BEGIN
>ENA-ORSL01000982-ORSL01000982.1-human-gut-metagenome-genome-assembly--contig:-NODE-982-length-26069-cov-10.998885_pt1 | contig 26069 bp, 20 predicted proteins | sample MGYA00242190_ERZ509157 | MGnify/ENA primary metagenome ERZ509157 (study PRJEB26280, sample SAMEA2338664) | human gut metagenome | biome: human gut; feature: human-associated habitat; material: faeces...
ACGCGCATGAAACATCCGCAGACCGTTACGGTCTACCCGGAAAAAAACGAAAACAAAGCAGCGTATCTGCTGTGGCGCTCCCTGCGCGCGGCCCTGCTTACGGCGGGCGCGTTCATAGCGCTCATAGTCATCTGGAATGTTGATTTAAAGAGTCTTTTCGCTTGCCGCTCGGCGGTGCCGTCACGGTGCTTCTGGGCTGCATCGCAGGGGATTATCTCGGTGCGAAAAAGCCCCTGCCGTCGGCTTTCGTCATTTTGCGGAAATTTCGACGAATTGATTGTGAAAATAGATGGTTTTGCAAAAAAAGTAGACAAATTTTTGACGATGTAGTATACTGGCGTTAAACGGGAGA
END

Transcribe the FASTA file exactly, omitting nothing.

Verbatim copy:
>ENA-ORSL01000982-ORSL01000982.1-human-gut-metagenome-genome-assembly--contig:-NODE-982-length-26069-cov-10.998885_pt1 | contig 26069 bp, 20 predicted proteins | sample MGYA00242190_ERZ509157 | MGnify/ENA primary metagenome ERZ509157 (study PRJEB26280, sample SAMEA2338664) | human gut metagenome | biome: human gut; feature: human-associated habitat; material: faeces...
ACGCGCATGAAACATCCGCAGACCGTTACGGTCTACCCGGAAAAAAACGAAAACAAAGCAGCGTATCTGCTGTGGCGCTCCCTGCGCGCGGCCCTGCTTACGGCGGGCGCGTTCATAGCGCTCATAGTCATCTGGAATGTTGATTTAAAGAGTCTTTTCGCTTGCCGCTCGGCGGTGCCGTCACGGTGCTTCTGGGCTGCATCGCAGGGGATTATCTCGGTGCGAAAAAGCCCCTGCCGTCGGCTTTCGTCATTTTGCGGAAATTTCGACGAATTGATTGTGAAAATAGATGGTTTTGCAAAAAAAGTAGACAAATTTTTGACGATGTAGTATACTGGCGTTAAACGGGAGA